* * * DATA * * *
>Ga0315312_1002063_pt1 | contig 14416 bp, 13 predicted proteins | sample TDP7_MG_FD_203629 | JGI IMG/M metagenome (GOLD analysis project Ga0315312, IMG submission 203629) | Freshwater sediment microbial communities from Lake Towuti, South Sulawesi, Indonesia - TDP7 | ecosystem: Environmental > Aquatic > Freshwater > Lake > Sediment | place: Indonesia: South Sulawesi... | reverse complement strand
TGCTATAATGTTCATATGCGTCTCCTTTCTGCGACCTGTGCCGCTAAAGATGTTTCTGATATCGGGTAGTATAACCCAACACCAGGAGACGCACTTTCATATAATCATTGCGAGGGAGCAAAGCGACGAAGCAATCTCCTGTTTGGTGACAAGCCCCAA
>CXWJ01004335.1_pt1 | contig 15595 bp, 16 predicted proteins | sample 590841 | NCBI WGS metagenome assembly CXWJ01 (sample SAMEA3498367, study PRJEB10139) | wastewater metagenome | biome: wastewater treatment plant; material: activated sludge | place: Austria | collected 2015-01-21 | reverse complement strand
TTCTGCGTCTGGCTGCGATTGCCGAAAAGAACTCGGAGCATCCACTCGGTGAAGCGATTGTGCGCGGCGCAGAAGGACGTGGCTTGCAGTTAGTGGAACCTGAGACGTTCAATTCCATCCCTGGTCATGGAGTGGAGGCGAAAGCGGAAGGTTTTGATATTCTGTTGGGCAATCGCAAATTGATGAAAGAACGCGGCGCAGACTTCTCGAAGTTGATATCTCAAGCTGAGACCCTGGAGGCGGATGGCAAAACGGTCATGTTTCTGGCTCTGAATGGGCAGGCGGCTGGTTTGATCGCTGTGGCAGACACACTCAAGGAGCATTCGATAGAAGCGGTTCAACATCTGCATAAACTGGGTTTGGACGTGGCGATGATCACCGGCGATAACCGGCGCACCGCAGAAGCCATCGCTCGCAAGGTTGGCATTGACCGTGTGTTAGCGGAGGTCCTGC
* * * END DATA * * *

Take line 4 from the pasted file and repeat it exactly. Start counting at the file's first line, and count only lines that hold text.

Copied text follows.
TTCTGCGTCTGGCTGCGATTGCCGAAAAGAACTCGGAGCATCCACTCGGTGAAGCGATTGTGCGCGGCGCAGAAGGACGTGGCTTGCAGTTAGTGGAACCTGAGACGTTCAATTCCATCCCTGGTCATGGAGTGGAGGCGAAAGCGGAAGGTTTTGATATTCTGTTGGGCAATCGCAAATTGATGAAAGAACGCGGCGCAGACTTCTCGAAGTTGATATCTCAAGCTGAGACCCTGGAGGCGGATGGCAAAACGGTCATGTTTCTGGCTCTGAATGGGCAGGCGGCTGGTTTGATCGCTGTGGCAGACACACTCAAGGAGCATTCGATAGAAGCGGTTCAACATCTGCATAAACTGGGTTTGGACGTGGCGATGATCACCGGCGATAACCGGCGCACCGCAGAAGCCATCGCTCGCAAGGTTGGCATTGACCGTGTGTTAGCGGAGGTCCTGC